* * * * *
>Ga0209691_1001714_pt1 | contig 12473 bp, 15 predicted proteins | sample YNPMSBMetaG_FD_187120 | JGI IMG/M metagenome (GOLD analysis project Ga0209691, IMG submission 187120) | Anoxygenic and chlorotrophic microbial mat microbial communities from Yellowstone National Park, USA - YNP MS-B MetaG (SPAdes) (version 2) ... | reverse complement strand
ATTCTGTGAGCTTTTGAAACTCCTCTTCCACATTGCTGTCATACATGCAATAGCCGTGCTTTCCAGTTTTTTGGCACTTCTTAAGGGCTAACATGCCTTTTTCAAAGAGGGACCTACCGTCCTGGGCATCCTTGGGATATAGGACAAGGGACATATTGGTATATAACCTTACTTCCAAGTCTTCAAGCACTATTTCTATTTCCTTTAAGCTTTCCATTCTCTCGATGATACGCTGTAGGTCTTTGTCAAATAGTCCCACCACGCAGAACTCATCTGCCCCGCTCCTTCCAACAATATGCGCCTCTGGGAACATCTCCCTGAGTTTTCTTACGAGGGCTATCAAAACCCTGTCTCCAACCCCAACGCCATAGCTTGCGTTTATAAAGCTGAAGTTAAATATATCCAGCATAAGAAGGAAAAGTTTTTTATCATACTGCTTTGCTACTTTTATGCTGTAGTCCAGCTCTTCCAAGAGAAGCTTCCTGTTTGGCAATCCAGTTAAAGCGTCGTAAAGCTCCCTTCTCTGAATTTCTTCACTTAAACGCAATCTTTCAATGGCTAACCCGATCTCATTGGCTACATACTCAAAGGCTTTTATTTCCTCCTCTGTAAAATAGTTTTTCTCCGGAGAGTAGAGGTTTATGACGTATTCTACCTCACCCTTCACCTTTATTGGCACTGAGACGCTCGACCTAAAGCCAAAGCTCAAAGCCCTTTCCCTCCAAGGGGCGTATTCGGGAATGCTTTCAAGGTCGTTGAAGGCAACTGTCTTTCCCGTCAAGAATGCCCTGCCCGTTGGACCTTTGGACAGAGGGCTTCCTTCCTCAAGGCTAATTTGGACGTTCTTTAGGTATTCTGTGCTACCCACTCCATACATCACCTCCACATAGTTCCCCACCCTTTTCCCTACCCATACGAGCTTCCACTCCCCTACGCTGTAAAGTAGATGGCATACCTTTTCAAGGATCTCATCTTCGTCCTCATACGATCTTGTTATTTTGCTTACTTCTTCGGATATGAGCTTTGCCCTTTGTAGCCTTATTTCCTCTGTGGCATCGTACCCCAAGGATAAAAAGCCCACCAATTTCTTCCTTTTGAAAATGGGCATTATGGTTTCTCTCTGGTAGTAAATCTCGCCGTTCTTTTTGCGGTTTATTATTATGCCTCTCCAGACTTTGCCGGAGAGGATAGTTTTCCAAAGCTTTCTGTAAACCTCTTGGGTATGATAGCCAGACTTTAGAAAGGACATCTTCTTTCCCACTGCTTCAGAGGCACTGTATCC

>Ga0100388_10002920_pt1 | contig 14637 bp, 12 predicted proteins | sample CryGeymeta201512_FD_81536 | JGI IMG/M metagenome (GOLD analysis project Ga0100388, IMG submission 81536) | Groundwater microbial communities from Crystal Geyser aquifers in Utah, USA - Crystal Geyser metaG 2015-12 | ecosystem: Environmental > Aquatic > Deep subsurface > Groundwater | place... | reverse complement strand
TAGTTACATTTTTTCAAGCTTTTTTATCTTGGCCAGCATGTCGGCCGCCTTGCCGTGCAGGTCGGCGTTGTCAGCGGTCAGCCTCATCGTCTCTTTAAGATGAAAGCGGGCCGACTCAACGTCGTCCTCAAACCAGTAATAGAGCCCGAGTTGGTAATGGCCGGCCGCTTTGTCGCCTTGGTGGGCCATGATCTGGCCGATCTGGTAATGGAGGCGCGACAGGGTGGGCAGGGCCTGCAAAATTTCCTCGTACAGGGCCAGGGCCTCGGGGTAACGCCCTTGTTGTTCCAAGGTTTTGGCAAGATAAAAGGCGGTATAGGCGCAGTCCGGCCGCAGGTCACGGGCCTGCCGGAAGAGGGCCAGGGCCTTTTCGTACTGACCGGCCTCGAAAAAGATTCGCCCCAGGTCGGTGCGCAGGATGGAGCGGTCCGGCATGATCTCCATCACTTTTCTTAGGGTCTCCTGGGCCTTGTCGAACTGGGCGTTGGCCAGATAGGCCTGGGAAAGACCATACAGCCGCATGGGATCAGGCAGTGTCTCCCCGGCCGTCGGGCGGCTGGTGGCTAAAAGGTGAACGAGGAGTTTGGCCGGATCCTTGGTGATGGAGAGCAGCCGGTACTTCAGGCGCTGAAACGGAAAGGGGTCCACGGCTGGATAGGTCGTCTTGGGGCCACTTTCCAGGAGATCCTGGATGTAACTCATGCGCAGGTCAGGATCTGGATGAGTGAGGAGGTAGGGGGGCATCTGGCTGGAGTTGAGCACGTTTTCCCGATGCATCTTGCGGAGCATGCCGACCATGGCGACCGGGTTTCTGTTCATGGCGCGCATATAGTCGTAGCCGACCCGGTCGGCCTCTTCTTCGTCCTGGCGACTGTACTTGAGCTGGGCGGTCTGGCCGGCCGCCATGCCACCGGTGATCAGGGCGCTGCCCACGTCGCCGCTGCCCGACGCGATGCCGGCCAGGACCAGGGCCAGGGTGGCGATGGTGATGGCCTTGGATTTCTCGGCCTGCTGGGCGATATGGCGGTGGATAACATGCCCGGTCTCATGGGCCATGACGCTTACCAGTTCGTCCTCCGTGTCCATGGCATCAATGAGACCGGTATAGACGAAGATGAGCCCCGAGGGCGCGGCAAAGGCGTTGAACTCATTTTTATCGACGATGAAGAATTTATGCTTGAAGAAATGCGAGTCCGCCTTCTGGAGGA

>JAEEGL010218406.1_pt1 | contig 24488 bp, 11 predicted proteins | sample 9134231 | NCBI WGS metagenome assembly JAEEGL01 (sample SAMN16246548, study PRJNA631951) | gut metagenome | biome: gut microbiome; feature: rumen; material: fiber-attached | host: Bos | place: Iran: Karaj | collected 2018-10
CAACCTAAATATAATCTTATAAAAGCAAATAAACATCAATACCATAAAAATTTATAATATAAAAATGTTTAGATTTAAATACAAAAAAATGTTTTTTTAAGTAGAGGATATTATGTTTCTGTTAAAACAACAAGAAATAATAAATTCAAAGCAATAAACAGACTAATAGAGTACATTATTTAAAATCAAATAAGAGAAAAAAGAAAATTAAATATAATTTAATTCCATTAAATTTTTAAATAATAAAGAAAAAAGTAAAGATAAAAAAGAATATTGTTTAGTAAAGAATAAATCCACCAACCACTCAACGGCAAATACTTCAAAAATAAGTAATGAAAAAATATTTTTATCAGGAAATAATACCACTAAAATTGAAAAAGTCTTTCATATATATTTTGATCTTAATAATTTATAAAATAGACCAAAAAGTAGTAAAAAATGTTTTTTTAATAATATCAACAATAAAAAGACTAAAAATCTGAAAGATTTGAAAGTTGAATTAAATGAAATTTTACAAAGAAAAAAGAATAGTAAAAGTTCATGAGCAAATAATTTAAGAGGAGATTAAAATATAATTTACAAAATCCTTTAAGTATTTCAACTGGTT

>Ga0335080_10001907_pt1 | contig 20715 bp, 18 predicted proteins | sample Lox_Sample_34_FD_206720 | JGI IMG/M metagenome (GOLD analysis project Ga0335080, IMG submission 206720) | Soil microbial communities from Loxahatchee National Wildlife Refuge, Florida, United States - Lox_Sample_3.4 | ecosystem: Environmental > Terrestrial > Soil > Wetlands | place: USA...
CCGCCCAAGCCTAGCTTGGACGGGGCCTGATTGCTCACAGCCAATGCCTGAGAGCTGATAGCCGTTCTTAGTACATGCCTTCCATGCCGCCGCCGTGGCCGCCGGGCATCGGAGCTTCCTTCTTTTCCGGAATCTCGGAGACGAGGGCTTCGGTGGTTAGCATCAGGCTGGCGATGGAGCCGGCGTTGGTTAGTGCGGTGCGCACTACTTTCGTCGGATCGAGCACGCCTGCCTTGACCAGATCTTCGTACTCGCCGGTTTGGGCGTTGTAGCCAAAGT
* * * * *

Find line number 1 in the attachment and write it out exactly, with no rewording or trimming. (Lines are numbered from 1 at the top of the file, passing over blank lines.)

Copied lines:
>Ga0209691_1001714_pt1 | contig 12473 bp, 15 predicted proteins | sample YNPMSBMetaG_FD_187120 | JGI IMG/M metagenome (GOLD analysis project Ga0209691, IMG submission 187120) | Anoxygenic and chlorotrophic microbial mat microbial communities from Yellowstone National Park, USA - YNP MS-B MetaG (SPAdes) (version 2) ... | reverse complement strand